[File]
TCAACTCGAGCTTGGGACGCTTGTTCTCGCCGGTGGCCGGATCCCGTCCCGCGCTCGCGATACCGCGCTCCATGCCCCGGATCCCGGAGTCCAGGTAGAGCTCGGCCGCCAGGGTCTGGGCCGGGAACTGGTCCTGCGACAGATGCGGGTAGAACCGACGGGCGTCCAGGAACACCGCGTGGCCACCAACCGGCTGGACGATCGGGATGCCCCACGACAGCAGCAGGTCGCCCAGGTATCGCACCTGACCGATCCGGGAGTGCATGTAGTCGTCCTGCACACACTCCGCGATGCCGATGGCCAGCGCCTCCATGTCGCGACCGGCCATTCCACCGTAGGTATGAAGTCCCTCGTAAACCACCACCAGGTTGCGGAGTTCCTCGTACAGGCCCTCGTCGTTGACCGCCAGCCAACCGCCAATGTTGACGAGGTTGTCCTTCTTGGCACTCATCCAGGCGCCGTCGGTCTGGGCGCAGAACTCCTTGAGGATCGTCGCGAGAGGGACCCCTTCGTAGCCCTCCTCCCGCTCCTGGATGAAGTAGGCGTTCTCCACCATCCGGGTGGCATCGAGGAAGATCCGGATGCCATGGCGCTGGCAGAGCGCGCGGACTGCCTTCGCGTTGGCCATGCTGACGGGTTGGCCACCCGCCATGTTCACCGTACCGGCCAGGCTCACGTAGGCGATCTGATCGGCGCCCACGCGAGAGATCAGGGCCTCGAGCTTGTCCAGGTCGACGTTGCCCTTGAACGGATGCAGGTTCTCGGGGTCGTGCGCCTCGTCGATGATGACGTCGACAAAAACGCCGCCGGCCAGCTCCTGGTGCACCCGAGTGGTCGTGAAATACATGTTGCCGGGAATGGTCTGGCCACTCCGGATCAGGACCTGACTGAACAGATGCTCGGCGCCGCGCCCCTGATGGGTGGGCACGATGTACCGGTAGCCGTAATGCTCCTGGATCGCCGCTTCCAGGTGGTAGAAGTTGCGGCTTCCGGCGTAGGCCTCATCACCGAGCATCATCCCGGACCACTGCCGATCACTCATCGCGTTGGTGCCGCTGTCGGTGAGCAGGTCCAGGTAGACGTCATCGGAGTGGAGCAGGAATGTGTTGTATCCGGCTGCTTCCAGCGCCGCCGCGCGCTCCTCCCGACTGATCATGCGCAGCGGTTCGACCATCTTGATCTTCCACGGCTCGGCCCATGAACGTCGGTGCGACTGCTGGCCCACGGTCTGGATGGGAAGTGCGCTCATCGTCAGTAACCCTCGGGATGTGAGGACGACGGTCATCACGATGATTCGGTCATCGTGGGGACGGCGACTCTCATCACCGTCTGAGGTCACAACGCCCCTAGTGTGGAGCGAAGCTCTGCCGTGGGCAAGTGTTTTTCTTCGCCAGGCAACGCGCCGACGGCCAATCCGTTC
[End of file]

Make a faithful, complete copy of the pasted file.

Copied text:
TCAACTCGAGCTTGGGACGCTTGTTCTCGCCGGTGGCCGGATCCCGTCCCGCGCTCGCGATACCGCGCTCCATGCCCCGGATCCCGGAGTCCAGGTAGAGCTCGGCCGCCAGGGTCTGGGCCGGGAACTGGTCCTGCGACAGATGCGGGTAGAACCGACGGGCGTCCAGGAACACCGCGTGGCCACCAACCGGCTGGACGATCGGGATGCCCCACGACAGCAGCAGGTCGCCCAGGTATCGCACCTGACCGATCCGGGAGTGCATGTAGTCGTCCTGCACACACTCCGCGATGCCGATGGCCAGCGCCTCCATGTCGCGACCGGCCATTCCACCGTAGGTATGAAGTCCCTCGTAAACCACCACCAGGTTGCGGAGTTCCTCGTACAGGCCCTCGTCGTTGACCGCCAGCCAACCGCCAATGTTGACGAGGTTGTCCTTCTTGGCACTCATCCAGGCGCCGTCGGTCTGGGCGCAGAACTCCTTGAGGATCGTCGCGAGAGGGACCCCTTCGTAGCCCTCCTCCCGCTCCTGGATGAAGTAGGCGTTCTCCACCATCCGGGTGGCATCGAGGAAGATCCGGATGCCATGGCGCTGGCAGAGCGCGCGGACTGCCTTCGCGTTGGCCATGCTGACGGGTTGGCCACCCGCCATGTTCACCGTACCGGCCAGGCTCACGTAGGCGATCTGATCGGCGCCCACGCGAGAGATCAGGGCCTCGAGCTTGTCCAGGTCGACGTTGCCCTTGAACGGATGCAGGTTCTCGGGGTCGTGCGCCTCGTCGATGATGACGTCGACAAAAACGCCGCCGGCCAGCTCCTGGTGCACCCGAGTGGTCGTGAAATACATGTTGCCGGGAATGGTCTGGCCACTCCGGATCAGGACCTGACTGAACAGATGCTCGGCGCCGCGCCCCTGATGGGTGGGCACGATGTACCGGTAGCCGTAATGCTCCTGGATCGCCGCTTCCAGGTGGTAGAAGTTGCGGCTTCCGGCGTAGGCCTCATCACCGAGCATCATCCCGGACCACTGCCGATCACTCATCGCGTTGGTGCCGCTGTCGGTGAGCAGGTCCAGGTAGACGTCATCGGAGTGGAGCAGGAATGTGTTGTATCCGGCTGCTTCCAGCGCCGCCGCGCGCTCCTCCCGACTGATCATGCGCAGCGGTTCGACCATCTTGATCTTCCACGGCTCGGCCCATGAACGTCGGTGCGACTGCTGGCCCACGGTCTGGATGGGAAGTGCGCTCATCGTCAGTAACCCTCGGGATGTGAGGACGACGGTCATCACGATGATTCGGTCATCGTGGGGACGGCGACTCTCATCACCGTCTGAGGTCACAACGCCCCTAGTGTGGAGCGAAGCTCTGCCGTGGGCAAGTGTTTTTCTTCGCCAGGCAACGCGCCGACGGCCAATCCGTTC